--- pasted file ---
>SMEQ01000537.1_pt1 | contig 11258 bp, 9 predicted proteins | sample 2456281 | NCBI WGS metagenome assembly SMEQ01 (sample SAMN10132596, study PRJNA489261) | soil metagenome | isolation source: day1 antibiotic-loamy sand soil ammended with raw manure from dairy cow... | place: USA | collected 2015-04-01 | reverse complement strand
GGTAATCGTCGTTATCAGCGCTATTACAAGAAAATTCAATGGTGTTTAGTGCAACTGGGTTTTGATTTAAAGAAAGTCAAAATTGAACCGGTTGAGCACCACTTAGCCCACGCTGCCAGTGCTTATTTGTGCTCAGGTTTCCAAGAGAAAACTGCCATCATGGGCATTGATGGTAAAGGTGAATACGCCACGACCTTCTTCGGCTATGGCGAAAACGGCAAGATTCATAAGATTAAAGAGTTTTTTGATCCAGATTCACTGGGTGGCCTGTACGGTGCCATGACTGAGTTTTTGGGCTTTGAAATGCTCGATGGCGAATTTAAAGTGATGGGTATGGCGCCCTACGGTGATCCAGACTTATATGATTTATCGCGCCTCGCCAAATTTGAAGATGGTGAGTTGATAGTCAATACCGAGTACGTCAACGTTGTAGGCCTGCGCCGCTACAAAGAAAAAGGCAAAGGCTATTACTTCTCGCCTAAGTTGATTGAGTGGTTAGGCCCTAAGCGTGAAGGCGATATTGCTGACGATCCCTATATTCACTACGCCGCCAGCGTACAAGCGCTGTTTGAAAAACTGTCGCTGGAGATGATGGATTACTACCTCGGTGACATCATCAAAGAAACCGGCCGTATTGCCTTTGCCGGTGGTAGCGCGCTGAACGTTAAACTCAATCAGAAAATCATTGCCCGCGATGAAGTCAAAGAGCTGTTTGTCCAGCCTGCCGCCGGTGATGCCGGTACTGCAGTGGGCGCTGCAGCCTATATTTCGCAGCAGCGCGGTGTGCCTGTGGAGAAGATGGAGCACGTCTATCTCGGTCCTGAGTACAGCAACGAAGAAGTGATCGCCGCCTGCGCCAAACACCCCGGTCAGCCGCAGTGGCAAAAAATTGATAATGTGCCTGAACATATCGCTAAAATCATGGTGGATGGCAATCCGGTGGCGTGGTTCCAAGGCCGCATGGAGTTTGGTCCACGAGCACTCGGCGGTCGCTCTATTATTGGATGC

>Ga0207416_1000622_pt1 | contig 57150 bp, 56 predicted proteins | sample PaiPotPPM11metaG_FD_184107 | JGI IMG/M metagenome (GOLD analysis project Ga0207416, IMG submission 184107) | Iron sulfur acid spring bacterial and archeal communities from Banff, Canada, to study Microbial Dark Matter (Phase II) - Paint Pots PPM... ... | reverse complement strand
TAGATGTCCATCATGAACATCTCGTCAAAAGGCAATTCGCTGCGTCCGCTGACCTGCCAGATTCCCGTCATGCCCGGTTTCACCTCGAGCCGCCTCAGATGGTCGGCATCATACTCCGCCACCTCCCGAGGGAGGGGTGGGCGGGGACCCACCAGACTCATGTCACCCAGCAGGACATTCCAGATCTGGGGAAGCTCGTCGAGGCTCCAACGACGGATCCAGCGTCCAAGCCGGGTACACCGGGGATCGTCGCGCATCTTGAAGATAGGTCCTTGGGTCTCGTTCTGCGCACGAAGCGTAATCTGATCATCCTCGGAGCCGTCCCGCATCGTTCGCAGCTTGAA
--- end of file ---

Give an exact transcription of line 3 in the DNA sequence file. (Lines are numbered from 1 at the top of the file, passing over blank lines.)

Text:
>Ga0207416_1000622_pt1 | contig 57150 bp, 56 predicted proteins | sample PaiPotPPM11metaG_FD_184107 | JGI IMG/M metagenome (GOLD analysis project Ga0207416, IMG submission 184107) | Iron sulfur acid spring bacterial and archeal communities from Banff, Canada, to study Microbial Dark Matter (Phase II) - Paint Pots PPM... ... | reverse complement strand